I was in my early thirties, I was spiralling into a life of crime, and it was all my children’s fault.
Before I became a mother, I was a very moral person. I never stole, I never lied (okay, I did lie, but only when I had to), and I never, ever cheated (except for that one time in Year 8 Maths, but the teacher had left the room, it would have been silly not to).
Since I’ve had kids, though, I’ve been shocked at my descent into delinquency. It started about nine years ago. I had a trolley full of food, and I was wheeling my baby through the fruit department in his pram. He grabbed a handful of grapes and I pulled them away. He started to wail and I gave the grapes back. He ate the grapes and there was instant peace. Who on earth says that crime doesn’t pay?
From then on, when shopping with my son, I became a regular grape-pincher. I thought that I could stop at that. I thought that I was in control. But then one day my toddler grabbed some fruit pastilles off the shelf and devoured them before we got to the checkout. I was going to pay for them – honest! – but he’d chewed the wrapper and the bar code was all mangled and soggy, and I just couldn’t be bothered going back for another.
Stolen fruit pastilles. That’s bad, right? Well, unfortunately, it got worse. Eventually my son went to day care, only to be replaced in the trolley by my cherubic baby daughter. And my daughter, I discovered, was rather a dab hand at shoplifting. There I’d be at the checkout, presenting my bread, milk and groceries, and I’d find a packet of Smarties at the bottom of the trolley which I definitely didn’t put there myself. Of course, I’d put them back and scold her, but after a few rounds of ‘Try to trick Mummy into thinking she chose the Freddos herself’, my daughter began to refine her technique.
Instead of finding the chockies in the trolley, I began discovering the stash at home - in my handbag, in a shopping bag, even wrapped in my daughter’s blanky. Now, I know I didn’t steal them myself, and I know that the store shouldn’t put this stuff at littlies height, but when I found myself feeling chuffed after a particularly big hoist (I discovered a Bugs Bunny plate with a matching spoon and cup in the bottom of my daughter’s pram), I knew that I was headed for sin.
Which brings me to my final transgression – the crime that ended my shameful spree. It happened at an indoor play centre, which I visited with my son, who was five, and my daughter, who had just turned three. Approaching the counter, I noticed that there were two separate prices, four dollars for kids aged two and under, and eight dollars for ages three and up. I thought for a moment, considered the four dollar price difference, and then said to the lady, “She’s two, and he’s five”.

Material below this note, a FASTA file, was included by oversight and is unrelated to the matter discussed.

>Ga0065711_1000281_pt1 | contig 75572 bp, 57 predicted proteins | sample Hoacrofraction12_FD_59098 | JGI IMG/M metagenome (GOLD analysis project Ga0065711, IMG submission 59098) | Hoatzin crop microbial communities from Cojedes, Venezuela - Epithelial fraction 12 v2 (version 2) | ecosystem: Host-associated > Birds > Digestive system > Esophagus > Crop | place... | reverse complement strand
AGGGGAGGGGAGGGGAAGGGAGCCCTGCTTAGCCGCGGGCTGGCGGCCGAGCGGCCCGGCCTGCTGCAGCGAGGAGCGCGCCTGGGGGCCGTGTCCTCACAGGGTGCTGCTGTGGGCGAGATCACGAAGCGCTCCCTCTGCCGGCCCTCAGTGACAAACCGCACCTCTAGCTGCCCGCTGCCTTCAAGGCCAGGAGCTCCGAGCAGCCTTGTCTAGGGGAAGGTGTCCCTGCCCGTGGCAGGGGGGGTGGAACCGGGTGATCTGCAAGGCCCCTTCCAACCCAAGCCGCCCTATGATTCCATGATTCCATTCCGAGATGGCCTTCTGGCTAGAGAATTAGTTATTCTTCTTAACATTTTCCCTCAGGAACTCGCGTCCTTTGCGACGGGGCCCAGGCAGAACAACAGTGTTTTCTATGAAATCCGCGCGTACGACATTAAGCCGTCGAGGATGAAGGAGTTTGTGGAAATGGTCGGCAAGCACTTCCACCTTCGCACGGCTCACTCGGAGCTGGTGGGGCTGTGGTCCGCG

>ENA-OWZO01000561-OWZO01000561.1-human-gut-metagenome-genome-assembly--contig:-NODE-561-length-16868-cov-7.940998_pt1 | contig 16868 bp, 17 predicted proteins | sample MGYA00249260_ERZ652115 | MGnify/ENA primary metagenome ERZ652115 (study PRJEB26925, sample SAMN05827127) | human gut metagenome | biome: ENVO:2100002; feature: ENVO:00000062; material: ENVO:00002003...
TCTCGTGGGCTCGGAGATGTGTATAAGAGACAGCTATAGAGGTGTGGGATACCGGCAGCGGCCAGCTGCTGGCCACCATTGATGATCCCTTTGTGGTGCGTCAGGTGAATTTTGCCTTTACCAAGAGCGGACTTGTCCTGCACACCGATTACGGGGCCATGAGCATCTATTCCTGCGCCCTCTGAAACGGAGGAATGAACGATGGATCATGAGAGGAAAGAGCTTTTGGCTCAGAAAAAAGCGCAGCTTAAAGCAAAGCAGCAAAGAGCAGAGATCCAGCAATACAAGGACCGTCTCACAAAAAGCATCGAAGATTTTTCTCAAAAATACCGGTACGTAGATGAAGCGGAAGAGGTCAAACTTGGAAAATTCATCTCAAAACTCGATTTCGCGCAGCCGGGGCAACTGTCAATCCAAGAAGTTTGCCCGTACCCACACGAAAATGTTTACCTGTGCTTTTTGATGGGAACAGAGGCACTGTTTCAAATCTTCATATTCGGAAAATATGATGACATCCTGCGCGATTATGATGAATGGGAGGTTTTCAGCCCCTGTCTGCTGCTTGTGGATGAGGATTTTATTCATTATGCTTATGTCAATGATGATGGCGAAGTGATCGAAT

“She’s not two, Mum!” yelled my son. “She’s three! She’s THREE!!!”
“She’s two and three quarters,” I told him, my face burning beetroot red. The lady looked at my son, looked at me, and smiled serenely.
“Twelve dollars”, she said, and ushered us through. She knew what was going on, I knew that she knew, and I felt like an utter disgrace.
All the way up the stairs my son gleefully chanted “Hah! You’re only two!”, and my daughter looked very confused. After ten minutes of trying to explain the situation to my son (who was too busy chanting, and wasn’t really listening), I was consumed with guilt. I knew that I’d come to a turning point in my career, as both a mother, and as a criminal. Nicking grapes was one thing, but lying in front of my children was another. It was time to face the music, or, to be more accurate, the serene lady behind the counter.
“I’m sorry,” I told her. “I lied. My daughter really is three. I wanted to save some money, but I feel very guilty. Could I pay the extra money please?”
“Four dollars,” she said, and smiled again. And I smiled too, because I knew that the same kids who had led me into crime had just led me out again. Oh, and because my son had finally stopped chanting. What a relief.